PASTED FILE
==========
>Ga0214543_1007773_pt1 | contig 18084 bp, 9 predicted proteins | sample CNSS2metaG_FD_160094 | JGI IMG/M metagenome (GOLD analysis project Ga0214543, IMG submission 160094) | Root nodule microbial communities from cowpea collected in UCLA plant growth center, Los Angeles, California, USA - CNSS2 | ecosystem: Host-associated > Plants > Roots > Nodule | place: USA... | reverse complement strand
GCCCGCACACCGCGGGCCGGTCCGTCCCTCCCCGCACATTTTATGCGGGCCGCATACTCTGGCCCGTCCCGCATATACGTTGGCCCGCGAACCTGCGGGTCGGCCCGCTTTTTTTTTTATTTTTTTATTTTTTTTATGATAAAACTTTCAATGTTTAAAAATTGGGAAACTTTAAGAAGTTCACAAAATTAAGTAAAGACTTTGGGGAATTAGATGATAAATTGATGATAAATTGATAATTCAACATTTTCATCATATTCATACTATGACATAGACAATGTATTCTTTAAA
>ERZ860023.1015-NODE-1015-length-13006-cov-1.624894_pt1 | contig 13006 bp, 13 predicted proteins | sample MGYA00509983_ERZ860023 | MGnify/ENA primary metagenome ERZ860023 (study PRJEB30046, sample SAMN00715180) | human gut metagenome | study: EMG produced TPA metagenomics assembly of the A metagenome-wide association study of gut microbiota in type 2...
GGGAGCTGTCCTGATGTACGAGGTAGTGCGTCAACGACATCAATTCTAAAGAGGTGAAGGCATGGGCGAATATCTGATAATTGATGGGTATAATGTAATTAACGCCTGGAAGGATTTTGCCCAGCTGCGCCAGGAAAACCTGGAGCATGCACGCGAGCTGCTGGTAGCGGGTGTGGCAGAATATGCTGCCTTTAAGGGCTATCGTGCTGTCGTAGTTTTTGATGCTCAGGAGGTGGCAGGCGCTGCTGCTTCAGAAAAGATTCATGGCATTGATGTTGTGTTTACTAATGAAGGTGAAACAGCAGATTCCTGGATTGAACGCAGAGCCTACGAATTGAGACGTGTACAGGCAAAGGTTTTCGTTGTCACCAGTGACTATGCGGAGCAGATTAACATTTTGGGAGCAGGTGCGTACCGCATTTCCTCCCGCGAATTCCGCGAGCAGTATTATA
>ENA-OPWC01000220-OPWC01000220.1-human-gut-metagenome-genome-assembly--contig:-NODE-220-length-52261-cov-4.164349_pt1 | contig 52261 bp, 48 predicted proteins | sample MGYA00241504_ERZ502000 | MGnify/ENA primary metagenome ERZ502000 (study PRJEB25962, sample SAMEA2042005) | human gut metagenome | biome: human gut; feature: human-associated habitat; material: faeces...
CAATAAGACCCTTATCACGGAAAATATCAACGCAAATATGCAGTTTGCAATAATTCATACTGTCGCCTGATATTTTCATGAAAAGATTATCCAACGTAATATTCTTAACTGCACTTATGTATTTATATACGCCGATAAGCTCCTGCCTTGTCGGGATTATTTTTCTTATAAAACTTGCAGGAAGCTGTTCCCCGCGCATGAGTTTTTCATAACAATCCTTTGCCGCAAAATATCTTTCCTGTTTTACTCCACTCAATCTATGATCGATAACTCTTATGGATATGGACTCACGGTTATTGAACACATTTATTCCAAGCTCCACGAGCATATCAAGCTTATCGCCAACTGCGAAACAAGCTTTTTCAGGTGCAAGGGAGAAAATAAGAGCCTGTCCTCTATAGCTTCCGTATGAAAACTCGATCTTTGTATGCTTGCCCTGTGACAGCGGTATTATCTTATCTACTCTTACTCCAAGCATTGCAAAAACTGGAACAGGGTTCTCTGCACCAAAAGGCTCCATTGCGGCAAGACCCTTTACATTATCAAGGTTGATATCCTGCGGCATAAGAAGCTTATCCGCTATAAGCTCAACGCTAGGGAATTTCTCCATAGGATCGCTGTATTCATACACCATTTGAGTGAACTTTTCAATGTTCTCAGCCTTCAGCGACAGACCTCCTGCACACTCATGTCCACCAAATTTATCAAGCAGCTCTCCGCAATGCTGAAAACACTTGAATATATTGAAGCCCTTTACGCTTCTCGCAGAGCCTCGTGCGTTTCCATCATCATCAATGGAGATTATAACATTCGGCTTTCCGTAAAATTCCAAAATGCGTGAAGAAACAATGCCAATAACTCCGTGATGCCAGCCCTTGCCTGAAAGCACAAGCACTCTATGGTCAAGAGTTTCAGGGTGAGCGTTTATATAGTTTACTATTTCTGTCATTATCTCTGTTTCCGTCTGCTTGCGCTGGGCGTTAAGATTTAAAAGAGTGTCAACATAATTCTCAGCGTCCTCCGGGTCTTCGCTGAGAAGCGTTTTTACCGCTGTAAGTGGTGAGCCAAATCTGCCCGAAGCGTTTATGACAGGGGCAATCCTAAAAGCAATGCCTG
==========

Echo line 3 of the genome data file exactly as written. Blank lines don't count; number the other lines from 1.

>ERZ860023.1015-NODE-1015-length-13006-cov-1.624894_pt1 | contig 13006 bp, 13 predicted proteins | sample MGYA00509983_ERZ860023 | MGnify/ENA primary metagenome ERZ860023 (study PRJEB30046, sample SAMN00715180) | human gut metagenome | study: EMG produced TPA metagenomics assembly of the A metagenome-wide association study of gut microbiota in type 2...